Opinion: BOI/BOC/PB fiasco, Are board positions worth fighting for?

Sri Lankan President Maithripala Sirisena (L) and Sri Lankan Prime Minister Ranil Wickremasinghe gesture as Sri Lankan Finance Minister Ravi Karunanayake (unseen) presents a supplementary budget to parliament. AFP PHOTO - Ishara S.KODIKARA/AFP/Getty Images)

October 19, 2019 (LBO) – Thursday morning the Colombo business community woke up the news that President Maithripala Sirisena had given instructions for the dissolution of the boards of directors of the Board of Investment (BOI), Bank of Ceylon (BOC) and Peoples Bank.

After the news broke there was much speculation on the legality of such dissolution.  Can he do this?… was the refrain from many UNP minded media voices. Legislation was highlighted that the boards of the institutions are to be appointed by the line minister. Negotiations emerged to protect the directors of these institutions from losing their positions. Lines were being drawn in a political battle over the existing directors of important state institutions.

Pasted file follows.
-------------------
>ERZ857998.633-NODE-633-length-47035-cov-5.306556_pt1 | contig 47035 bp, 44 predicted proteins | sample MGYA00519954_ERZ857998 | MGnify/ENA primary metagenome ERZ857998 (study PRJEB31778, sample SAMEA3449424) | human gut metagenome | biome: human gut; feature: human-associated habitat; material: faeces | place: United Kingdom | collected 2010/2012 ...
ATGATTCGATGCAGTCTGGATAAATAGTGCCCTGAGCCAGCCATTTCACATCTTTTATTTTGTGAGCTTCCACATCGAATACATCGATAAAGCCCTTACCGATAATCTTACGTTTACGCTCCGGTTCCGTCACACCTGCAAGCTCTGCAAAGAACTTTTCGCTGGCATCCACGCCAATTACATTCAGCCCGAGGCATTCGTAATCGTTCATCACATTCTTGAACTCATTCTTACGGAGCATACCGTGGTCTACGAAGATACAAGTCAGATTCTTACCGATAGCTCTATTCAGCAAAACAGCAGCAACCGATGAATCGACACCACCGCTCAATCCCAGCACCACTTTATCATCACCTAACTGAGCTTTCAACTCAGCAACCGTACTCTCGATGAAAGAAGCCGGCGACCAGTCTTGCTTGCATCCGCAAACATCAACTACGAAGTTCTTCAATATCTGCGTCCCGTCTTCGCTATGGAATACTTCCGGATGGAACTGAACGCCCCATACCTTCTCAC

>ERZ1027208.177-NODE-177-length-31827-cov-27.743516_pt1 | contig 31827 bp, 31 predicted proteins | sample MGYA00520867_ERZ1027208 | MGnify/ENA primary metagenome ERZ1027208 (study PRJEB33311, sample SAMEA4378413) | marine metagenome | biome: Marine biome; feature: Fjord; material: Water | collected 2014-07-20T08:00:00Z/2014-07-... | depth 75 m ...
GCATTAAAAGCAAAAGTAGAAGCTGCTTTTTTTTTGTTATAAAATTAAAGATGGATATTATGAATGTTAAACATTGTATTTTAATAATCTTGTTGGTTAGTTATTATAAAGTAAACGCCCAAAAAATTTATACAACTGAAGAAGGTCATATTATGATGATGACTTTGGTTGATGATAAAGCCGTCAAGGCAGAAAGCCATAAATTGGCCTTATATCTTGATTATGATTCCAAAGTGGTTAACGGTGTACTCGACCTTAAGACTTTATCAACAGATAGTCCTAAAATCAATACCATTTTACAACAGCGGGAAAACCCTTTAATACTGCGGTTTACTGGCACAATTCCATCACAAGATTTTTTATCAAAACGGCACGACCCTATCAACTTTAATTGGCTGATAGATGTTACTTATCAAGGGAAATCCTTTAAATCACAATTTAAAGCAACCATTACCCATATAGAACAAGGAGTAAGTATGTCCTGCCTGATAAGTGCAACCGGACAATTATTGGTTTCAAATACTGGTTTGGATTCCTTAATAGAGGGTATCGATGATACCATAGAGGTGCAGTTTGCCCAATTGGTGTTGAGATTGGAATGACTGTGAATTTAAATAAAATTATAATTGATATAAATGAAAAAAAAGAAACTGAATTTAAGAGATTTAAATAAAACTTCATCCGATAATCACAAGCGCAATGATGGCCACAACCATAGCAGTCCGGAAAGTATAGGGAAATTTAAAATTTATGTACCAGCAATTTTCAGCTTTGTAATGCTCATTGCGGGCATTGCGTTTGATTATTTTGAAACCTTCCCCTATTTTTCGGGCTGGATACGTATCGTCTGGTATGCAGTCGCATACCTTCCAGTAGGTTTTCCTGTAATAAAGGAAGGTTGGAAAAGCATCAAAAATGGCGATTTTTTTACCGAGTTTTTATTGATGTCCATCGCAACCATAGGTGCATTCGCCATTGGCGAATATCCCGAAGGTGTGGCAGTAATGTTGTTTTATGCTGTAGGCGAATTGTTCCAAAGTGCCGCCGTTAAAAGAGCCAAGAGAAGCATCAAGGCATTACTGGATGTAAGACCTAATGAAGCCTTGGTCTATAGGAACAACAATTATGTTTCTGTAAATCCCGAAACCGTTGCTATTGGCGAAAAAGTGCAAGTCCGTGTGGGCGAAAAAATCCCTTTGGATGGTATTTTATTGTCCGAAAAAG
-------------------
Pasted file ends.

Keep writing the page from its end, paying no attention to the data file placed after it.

The real question one should ask is why? Are directors of these institutions entitled to permanent positions and the perks that come with them? Are these individuals so necessary for the functioning of these institutions that removing them would cause grave harm to the state? Are these positions really worth fighting a high pitched political battle over?

Whether he has the legal authority or not, the President of Sri Lanka, the highest elected official in the land, has requested that these boards be reconstituted. There are plenty of highly qualified professionals who can be appointed to fill these slots within weeks if not days. The Banks/BOI are run by teams of professional management that would hardly be affected. It could be business as usual within a few days with no political crisis.

It seems obvious to this writer that the directors of these boards should inquire from the relevant authority whether these are the President’s instructions, and then if these are the case, tender their resignations and move on. The PM, and the President should then collaborate and appoint new boards to these institutions.  Problem solved.

Otherwise we can enter into a political war between the President and the PM over a minor issue. The functioning of these institutions will be disrupted. The next battle will erupt and the whole government may freeze up. All for what exactly?

There are at maximum 14 months to go before we will have the next Presidential election. It makes sense to de-politicise state institutions in the interim. The President’s instruction, although abrupt, is not unreasonable.  In fact it is his duty to do exercise his powers in the best interests of the nation. If it is his prerogative that the boards of these institutions are dysfunctional, then he must act.